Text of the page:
Alexandra, describe the nature of the challenge your client was facing.
The client wished to provide interpretation in up to four languages (English, French, Spanish and Italian) at a large number of workshops: up to nine would run in parallel at any one time, each with different interpretation requirements. This already complex situation was made more challenging by the scale of the event and the number of participants, which called for an innovative technical solution. You can’t distribute 37,000 headsets each day and collect them for recharging each evening! Budget was also a significant factor: the Catholic Church regularly relies on volunteer interpreters, but this time – recognising the high stakes – opted for professional conference interpreters, while looking to optimise its budget.
Why were you chosen to provide a solution?
I was awarded the contract after a competitive tendering procedure which began back in 2015. I believe that three factors were crucial in the organisers’ decision. First, I am a consultant interpreter, as opposed to an administrator, and I therefore have an in-depth and hands-on understanding of how to assemble multilingual interpreting teams. Second, many of the topics to be addressed at the WMOF were to be theological, and the speakers were to include bishops, archbishops and cardinals. I recognised very early on that the interpreters would need to have a Catholic background to be able to identify with and understand the themes. It is not often that attending catechism classes is a prerequisite for interpreting at a conference, but in this case, that was precisely the knowledge that I needed my interpreters to be able to tap into. Third, due to the nature of the subject, I also guaranteed that all my interpreters would work into their mother tongue, and that there would be no relay interpreting. Even if you have an excellent knowledge of another language, you will not necessarily know the words of the “Our Father” or other Eucharistic formulations in that language. Use the wrong form of words and you will quickly lose the confidence of your listeners.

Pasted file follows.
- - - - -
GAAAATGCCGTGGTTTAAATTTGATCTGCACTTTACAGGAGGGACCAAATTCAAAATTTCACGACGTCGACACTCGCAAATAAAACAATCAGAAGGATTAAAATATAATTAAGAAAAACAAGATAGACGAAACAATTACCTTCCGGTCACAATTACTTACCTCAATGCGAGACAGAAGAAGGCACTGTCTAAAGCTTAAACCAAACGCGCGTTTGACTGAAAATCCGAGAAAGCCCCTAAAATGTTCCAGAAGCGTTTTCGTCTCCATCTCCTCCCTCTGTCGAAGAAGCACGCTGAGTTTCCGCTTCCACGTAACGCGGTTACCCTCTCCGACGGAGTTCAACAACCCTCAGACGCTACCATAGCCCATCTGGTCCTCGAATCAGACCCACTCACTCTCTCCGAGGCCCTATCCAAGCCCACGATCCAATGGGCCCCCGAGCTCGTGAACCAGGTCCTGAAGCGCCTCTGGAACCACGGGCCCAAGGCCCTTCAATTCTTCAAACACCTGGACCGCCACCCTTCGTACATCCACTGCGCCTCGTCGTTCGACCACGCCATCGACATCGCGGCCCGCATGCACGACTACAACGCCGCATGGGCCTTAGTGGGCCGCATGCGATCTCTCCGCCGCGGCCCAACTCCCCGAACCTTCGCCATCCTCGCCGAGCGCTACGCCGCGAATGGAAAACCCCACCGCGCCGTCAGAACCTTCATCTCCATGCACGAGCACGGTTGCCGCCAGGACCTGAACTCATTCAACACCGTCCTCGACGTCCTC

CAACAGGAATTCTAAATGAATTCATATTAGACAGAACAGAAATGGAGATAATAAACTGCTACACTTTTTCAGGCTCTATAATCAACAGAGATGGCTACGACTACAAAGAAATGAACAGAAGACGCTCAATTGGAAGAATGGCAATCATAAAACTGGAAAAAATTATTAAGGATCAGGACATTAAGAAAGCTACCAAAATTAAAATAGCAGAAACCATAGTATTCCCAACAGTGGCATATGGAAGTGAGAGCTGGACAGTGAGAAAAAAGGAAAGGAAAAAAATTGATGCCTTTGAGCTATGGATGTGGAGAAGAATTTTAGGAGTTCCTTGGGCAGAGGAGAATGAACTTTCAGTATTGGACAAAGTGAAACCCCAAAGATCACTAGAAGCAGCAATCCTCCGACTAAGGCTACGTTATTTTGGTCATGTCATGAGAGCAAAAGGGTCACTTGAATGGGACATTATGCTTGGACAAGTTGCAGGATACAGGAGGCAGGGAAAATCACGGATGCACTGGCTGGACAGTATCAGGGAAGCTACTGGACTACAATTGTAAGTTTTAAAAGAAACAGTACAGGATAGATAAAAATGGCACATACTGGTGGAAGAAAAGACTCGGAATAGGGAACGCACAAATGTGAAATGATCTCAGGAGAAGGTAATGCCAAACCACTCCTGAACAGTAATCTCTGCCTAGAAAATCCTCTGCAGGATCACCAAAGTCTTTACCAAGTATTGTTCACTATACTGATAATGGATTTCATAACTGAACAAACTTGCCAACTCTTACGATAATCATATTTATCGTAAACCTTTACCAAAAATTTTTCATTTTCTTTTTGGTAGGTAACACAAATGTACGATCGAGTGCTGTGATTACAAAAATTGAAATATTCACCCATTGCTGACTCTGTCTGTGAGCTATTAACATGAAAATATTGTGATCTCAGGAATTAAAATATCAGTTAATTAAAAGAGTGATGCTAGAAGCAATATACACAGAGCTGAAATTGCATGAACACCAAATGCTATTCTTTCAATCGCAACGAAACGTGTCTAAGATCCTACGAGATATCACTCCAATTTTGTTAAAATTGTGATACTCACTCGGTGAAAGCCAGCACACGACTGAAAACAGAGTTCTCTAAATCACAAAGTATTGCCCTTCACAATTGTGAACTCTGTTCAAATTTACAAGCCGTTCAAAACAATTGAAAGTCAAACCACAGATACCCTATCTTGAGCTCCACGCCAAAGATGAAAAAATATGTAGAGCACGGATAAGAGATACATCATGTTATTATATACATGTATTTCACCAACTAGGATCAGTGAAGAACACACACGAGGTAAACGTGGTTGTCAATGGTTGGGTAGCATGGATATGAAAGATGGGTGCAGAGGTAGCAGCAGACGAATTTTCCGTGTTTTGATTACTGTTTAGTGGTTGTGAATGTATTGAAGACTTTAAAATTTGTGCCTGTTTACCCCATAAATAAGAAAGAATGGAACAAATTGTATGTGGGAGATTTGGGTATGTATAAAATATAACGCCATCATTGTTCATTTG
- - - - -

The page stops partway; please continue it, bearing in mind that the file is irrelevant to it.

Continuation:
How did you approach the challenge?
I have worked as a consultant interpreter for nearly 15 years now, and have gathered valuable experience of events of all shapes and sizes. However, every event is unique, and my aim is to provide a bespoke solution taking into account the client’s wishes and the various logistical constraints.
My approach is simple: optimise the budget without compromising on quality. To do so, I recruited a balance of interpreters from Ireland, who contributed their knowledge of the local accents, place names and context; interpreters from Spain who regularly translate at religious events; and interpreters from Rome with solid experience of working for the Vatican. The vast majority of the interpretation work was from English into the other languages, but there were several sessions where interpretation into English was required. My strategy here was to recruit dual-mother-tongue interpreters to provide the English interpretation, obviating the need to recruit additional English-booth interpreters for those short assignments.
What was the ultimate solution and how did you implement it?